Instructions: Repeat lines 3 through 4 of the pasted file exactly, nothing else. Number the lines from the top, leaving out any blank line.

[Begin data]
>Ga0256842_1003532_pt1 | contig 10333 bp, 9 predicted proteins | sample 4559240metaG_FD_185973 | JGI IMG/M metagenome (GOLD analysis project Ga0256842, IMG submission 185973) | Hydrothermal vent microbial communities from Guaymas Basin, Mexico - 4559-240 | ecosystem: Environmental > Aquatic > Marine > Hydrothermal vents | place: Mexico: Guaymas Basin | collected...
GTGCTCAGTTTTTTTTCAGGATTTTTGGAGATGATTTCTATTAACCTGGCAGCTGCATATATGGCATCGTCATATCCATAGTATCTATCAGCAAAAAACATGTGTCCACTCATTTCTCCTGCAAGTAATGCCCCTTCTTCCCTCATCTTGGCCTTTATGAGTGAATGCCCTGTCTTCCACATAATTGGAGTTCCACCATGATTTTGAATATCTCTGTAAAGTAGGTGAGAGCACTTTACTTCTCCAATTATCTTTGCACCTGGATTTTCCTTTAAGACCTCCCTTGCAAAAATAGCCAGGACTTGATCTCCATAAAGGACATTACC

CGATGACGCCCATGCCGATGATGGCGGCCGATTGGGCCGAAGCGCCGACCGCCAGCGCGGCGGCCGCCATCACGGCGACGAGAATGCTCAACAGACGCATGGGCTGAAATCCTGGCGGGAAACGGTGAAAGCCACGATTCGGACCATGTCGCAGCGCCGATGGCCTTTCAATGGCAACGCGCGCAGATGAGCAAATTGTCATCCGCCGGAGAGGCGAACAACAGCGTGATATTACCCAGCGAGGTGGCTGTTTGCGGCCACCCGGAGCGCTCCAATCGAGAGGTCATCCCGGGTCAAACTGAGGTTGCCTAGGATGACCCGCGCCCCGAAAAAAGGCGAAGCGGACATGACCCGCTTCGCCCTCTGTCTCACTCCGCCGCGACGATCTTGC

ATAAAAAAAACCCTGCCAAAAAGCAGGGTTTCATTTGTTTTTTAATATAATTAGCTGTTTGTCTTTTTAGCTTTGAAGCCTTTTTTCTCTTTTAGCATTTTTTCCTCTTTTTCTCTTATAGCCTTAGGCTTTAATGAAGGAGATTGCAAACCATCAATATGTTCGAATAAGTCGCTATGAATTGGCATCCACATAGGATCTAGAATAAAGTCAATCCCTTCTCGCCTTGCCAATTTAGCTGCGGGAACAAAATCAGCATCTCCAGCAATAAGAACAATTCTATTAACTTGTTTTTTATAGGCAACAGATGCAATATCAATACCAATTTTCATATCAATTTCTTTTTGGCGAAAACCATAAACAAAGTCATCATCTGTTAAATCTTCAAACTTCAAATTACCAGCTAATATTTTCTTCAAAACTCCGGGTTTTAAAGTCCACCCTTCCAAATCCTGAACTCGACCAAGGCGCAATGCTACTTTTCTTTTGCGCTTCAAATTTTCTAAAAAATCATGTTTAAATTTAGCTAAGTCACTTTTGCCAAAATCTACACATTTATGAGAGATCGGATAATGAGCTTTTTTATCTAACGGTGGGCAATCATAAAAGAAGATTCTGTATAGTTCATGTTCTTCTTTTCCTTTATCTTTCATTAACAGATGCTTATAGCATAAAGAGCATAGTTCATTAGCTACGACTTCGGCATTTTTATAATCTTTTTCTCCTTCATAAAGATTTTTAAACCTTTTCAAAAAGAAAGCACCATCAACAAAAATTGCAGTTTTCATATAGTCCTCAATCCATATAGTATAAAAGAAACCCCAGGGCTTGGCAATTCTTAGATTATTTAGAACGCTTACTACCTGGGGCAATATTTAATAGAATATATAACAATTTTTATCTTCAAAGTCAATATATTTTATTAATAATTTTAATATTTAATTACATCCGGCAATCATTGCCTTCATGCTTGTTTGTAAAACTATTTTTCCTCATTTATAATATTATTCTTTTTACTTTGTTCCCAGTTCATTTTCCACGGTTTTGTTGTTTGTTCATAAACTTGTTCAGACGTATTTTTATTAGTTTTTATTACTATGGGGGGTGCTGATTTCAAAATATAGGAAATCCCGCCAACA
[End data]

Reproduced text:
CGATGACGCCCATGCCGATGATGGCGGCCGATTGGGCCGAAGCGCCGACCGCCAGCGCGGCGGCCGCCATCACGGCGACGAGAATGCTCAACAGACGCATGGGCTGAAATCCTGGCGGGAAACGGTGAAAGCCACGATTCGGACCATGTCGCAGCGCCGATGGCCTTTCAATGGCAACGCGCGCAGATGAGCAAATTGTCATCCGCCGGAGAGGCGAACAACAGCGTGATATTACCCAGCGAGGTGGCTGTTTGCGGCCACCCGGAGCGCTCCAATCGAGAGGTCATCCCGGGTCAAACTGAGGTTGCCTAGGATGACCCGCGCCCCGAAAAAAGGCGAAGCGGACATGACCCGCTTCGCCCTCTGTCTCACTCCGCCGCGACGATCTTGC

ATAAAAAAAACCCTGCCAAAAAGCAGGGTTTCATTTGTTTTTTAATATAATTAGCTGTTTGTCTTTTTAGCTTTGAAGCCTTTTTTCTCTTTTAGCATTTTTTCCTCTTTTTCTCTTATAGCCTTAGGCTTTAATGAAGGAGATTGCAAACCATCAATATGTTCGAATAAGTCGCTATGAATTGGCATCCACATAGGATCTAGAATAAAGTCAATCCCTTCTCGCCTTGCCAATTTAGCTGCGGGAACAAAATCAGCATCTCCAGCAATAAGAACAATTCTATTAACTTGTTTTTTATAGGCAACAGATGCAATATCAATACCAATTTTCATATCAATTTCTTTTTGGCGAAAACCATAAACAAAGTCATCATCTGTTAAATCTTCAAACTTCAAATTACCAGCTAATATTTTCTTCAAAACTCCGGGTTTTAAAGTCCACCCTTCCAAATCCTGAACTCGACCAAGGCGCAATGCTACTTTTCTTTTGCGCTTCAAATTTTCTAAAAAATCATGTTTAAATTTAGCTAAGTCACTTTTGCCAAAATCTACACATTTATGAGAGATCGGATAATGAGCTTTTTTATCTAACGGTGGGCAATCATAAAAGAAGATTCTGTATAGTTCATGTTCTTCTTTTCCTTTATCTTTCATTAACAGATGCTTATAGCATAAAGAGCATAGTTCATTAGCTACGACTTCGGCATTTTTATAATCTTTTTCTCCTTCATAAAGATTTTTAAACCTTTTCAAAAAGAAAGCACCATCAACAAAAATTGCAGTTTTCATATAGTCCTCAATCCATATAGTATAAAAGAAACCCCAGGGCTTGGCAATTCTTAGATTATTTAGAACGCTTACTACCTGGGGCAATATTTAATAGAATATATAACAATTTTTATCTTCAAAGTCAATATATTTTATTAATAATTTTAATATTTAATTACATCCGGCAATCATTGCCTTCATGCTTGTTTGTAAAACTATTTTTCCTCATTTATAATATTATTCTTTTTACTTTGTTCCCAGTTCATTTTCCACGGTTTTGTTGTTTGTTCATAAACTTGTTCAGACGTATTTTTATTAGTTTTTATTACTATGGGGGGTGCTGATTTCAAAATATAGGAAATCCCGCCAACA